This page is a translated version of the page Gerrit/Tutorial and the translation is 0% complete.

This is a tutorial which explains how to use Git and Gerrit for Wikimedia development.

  • If you want to save time and are tech-savvy, use the very short how-to guide instead:


  • If you only want to play with Gerrit and do not want to write a patch for a "real" Wikimedia software project, use our Gerrit test instance instead.

In this tutorial, commands to enter start with a dollar sign in a box, like this: command. Do not enter the $ prefix.
If a command also includes a variable which you must change yourself, then the variable is shown in red: command variable.

What is Git?

Git is a free and open source distributed version control system. “Distributed” means that there is no central copy of the repository. With Git, once you’ve cloned the repository, you have a fully functioning copy of the source code, with all the branches and tagged releases at your disposal.

What is Gerrit?

Gerrit is a free, web-based collaborative code review tool that integrates with Git.

Basically: You submit your proposed software change (often called "patch", in Gerrit called "changeset") as a new branch. If the first version ("patchset 1") is not yet perfect, you can make more changes ("amend") in that branch ("patchset 2", etc.). Once a patchset receives a "+2" review, it will get accepted and merged into the main branch of the code repository (usually called "master"). Merging means that your change is included by default when anyone checks out or downloads that code repository.

Create a Wikimedia developer account

If you do not have a Wikimedia developer account yet, go to and create an account. The same username and password will be used to log into Gerrit below.

Set up Git

These instructions explain how to install Git as a command-line (terminal window) tool. If you prefer a graphical user interface (GUI) instead of the command line, then check the list of clients maintained by the Git project. For alternate installation instructions see the official documentation.


Font Awesome 5 brands linux.svg Linux

  • Use the graphical software package management tool of your Linux distribution to install the git package.
  • If git has not been packaged by your distribution, then please ask in a support forum of your distribution.

Font Awesome 5 brands windows.svg Windows

This gives you Git, plus a shell called "Git Bash" that allows most of the command lines in these instructions to work on Windows.

If you want additional integration with the Windows shell, see Gerrit/TortoiseGit tutorial .

Apple logo black.svg macOS

  • Install the Homebrew package manager and then run the command brew install git

This is recommended, as it allows simple updating and easy installing of other packages.

  • As an alternative, you can install the stand-alone Git for Mac.

Configure Git

Now that you have Git installed, it’s time to configure your personal information. You should have to do this only once. You can also change your personal information at any time by running these commands again.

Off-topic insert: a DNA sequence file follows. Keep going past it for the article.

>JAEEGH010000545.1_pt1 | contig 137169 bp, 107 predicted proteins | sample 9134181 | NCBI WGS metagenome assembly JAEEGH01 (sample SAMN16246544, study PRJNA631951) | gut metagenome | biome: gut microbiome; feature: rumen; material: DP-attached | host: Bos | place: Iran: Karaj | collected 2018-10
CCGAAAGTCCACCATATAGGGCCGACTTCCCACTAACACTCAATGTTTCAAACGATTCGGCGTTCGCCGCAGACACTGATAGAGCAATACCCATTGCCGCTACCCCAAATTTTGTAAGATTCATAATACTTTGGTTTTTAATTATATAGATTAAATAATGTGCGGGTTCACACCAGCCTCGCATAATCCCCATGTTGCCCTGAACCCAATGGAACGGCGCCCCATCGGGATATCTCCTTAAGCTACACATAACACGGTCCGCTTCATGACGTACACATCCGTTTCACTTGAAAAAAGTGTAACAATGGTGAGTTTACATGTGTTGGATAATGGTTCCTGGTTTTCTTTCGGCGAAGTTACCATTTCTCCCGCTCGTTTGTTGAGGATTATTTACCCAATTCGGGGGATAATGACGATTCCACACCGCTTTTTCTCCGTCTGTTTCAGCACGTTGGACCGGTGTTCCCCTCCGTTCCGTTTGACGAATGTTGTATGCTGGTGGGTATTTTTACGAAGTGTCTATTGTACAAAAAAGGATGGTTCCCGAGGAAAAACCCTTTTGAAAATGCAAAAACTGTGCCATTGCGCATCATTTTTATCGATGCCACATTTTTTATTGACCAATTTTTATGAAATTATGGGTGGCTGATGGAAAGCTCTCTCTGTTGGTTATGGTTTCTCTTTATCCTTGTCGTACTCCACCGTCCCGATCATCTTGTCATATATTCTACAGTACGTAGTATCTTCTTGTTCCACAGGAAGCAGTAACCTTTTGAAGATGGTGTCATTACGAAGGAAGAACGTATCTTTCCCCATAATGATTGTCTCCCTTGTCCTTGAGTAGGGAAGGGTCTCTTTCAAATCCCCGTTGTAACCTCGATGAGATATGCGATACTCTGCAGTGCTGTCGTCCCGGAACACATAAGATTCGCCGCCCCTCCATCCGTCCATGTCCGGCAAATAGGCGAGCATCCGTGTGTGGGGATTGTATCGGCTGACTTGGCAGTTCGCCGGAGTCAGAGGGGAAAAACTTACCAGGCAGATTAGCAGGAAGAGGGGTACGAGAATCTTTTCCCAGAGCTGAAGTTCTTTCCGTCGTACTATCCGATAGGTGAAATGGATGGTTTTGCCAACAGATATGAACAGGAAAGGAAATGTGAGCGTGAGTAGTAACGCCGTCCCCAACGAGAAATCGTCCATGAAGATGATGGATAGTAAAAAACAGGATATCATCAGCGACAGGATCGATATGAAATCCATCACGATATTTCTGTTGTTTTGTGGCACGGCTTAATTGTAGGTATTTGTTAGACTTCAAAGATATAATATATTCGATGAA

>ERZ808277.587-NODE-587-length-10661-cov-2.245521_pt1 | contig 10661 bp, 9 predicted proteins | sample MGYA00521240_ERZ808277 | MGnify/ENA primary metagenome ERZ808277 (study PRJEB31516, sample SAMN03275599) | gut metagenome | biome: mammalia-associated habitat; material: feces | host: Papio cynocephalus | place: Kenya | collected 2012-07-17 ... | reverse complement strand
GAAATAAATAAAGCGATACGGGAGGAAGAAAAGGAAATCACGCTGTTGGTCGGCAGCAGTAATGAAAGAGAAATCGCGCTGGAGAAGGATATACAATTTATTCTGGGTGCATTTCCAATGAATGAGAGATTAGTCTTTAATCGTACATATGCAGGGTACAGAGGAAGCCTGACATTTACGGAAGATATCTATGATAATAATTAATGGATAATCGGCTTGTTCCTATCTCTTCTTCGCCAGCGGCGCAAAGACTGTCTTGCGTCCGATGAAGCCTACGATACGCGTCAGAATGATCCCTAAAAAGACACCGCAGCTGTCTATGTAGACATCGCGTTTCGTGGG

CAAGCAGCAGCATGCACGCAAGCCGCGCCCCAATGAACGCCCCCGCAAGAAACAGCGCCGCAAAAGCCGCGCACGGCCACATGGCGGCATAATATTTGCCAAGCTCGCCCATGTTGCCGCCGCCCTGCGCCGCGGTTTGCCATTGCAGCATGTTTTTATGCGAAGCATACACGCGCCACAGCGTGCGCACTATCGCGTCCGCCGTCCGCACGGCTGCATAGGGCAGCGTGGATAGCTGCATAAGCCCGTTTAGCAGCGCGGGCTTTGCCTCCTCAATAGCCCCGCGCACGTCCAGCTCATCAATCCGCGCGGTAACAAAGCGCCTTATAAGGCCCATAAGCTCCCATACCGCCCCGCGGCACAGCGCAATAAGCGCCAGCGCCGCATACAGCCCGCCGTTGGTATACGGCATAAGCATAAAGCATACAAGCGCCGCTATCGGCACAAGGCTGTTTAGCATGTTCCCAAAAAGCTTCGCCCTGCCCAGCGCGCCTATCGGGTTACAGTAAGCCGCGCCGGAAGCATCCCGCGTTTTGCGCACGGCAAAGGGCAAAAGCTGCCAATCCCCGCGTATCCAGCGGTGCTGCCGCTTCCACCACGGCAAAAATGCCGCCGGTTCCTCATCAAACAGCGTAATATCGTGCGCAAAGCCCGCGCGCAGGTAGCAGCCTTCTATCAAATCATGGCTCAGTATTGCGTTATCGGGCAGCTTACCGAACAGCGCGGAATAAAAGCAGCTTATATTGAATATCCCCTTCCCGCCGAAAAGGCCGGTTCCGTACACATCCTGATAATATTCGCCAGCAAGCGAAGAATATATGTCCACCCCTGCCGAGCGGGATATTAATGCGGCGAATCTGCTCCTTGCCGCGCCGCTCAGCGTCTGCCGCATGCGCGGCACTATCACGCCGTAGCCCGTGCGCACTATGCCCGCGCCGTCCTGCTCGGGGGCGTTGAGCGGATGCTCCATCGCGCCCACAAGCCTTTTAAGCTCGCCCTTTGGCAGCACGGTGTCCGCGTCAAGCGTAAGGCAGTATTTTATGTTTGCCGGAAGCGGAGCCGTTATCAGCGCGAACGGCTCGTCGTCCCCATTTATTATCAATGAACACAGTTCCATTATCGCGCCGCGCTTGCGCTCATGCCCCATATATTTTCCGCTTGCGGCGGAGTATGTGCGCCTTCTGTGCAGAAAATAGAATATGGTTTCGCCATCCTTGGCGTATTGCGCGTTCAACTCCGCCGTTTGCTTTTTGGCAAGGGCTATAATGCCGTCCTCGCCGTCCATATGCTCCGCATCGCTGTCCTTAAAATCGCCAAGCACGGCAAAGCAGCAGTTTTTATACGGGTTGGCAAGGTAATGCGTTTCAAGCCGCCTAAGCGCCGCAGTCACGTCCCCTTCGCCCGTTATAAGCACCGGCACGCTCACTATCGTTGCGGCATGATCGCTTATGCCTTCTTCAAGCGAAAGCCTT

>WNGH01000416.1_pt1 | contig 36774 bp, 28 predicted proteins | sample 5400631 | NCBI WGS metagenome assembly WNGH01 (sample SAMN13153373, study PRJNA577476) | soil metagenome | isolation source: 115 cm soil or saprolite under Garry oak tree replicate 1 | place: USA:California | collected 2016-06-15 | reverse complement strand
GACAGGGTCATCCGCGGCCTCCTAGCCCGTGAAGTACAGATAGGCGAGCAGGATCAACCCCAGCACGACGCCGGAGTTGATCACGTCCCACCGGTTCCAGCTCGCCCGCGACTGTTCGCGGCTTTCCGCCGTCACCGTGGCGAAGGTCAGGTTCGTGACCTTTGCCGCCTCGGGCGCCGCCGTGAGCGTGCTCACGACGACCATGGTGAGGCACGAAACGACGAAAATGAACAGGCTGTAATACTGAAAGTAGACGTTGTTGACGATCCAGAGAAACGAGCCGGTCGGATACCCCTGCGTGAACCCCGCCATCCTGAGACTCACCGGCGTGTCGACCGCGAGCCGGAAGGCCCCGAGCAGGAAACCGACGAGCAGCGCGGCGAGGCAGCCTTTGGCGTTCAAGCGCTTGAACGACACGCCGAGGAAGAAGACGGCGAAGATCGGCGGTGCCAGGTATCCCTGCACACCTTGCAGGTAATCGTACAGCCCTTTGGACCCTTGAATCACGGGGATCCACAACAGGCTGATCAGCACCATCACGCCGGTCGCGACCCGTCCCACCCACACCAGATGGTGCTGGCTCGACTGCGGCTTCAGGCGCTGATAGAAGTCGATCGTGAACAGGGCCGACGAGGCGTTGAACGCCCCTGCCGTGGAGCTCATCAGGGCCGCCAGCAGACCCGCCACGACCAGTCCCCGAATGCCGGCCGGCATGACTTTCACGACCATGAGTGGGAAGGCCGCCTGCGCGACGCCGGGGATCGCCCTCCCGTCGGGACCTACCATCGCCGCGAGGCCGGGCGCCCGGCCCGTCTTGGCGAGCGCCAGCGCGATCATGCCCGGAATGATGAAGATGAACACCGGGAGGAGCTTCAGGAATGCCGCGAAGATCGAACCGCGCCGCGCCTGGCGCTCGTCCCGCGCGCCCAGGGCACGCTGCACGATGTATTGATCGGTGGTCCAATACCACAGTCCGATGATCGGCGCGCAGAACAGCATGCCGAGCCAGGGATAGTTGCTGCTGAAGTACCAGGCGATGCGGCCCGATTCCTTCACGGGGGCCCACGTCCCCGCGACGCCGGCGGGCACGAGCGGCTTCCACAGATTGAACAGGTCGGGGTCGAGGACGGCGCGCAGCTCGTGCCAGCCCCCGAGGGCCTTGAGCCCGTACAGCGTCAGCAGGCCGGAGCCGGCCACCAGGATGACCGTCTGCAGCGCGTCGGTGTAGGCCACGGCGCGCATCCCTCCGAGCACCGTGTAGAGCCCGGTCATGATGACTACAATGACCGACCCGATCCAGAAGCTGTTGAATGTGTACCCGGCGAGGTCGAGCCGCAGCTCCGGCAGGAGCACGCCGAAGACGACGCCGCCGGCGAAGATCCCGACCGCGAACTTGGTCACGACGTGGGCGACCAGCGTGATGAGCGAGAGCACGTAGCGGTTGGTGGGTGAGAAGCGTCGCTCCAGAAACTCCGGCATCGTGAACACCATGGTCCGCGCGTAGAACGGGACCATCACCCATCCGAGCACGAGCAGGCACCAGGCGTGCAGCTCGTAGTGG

Git tracks who makes each commit by checking the user’s name and email. In addition, this info is used to associate your commits with your Gerrit account.

Enter the two commands below to set your username and email address. Replace gerrituser with your own Gerrit username and replace with your own email address:

git config --global ""

git config --global "gerrituser"

To see your current configuration variables which control how Git behaves, use git config -l.

Set Up SSH Keys in Gerrit

We use an SSH key to establish a secure connection between your computer and Gerrit. The Wikimedia Security Team recommends, as of August 2021, that users creating SSH Keys use the ed25519 type for optimum security and performance. To make sure whether you need to generate a brand new key, let's check if an SSH key already exists on your system. Run this command in a terminal:

ls ~/.ssh

The command will list the files that are in the (hidden) .ssh directory. If the directory already exists on your system and if the output lists a file called, then you can go directly to #Copy your SSH Public key.

Generate a new SSH key

To generate a new SSH key, open Git Bash, then enter the command below and replace with your own email address. We want the default settings so when asked to enter a file in which to save the key, just press ↵ Enter.

Output of the ssh-keygen command

ssh-keygen -t ed25519 -C ""

Enter a strong and unique passphrase and press the ↵ Enter key.

Why do passphrases matter?
Passwords aren’t very secure.

If you use one that’s easy to remember, it’s easier to guess or brute-force. If you use one that’s random it’s hard to remember, so you might write the password down. Both are very bad. This is why you’re using ssh keys. But using an ssh key without a passphrase is basically the same as writing down that random password in a file on your computer. Anyone who gains access to your drive has gained access to every system you use that key with. That's why you also add a passphrase. To not enter a long passphrase every time you use the key, there’s a tool called ssh-agent. It can save your passphrase securely. If you use macOS or Linux, then your keys can be saved in the system’s keychain to make your life even easier.

The ssh-keygen command will create 2 files in ~/.ssh directory:

  • ~/.ssh/id_ed25519 : your private SSH key (for identification)
  • ~/.ssh/ : your public SSH key

Copy your SSH Public key

Get the content of your public key file (e.g. to copy it to your clipboard: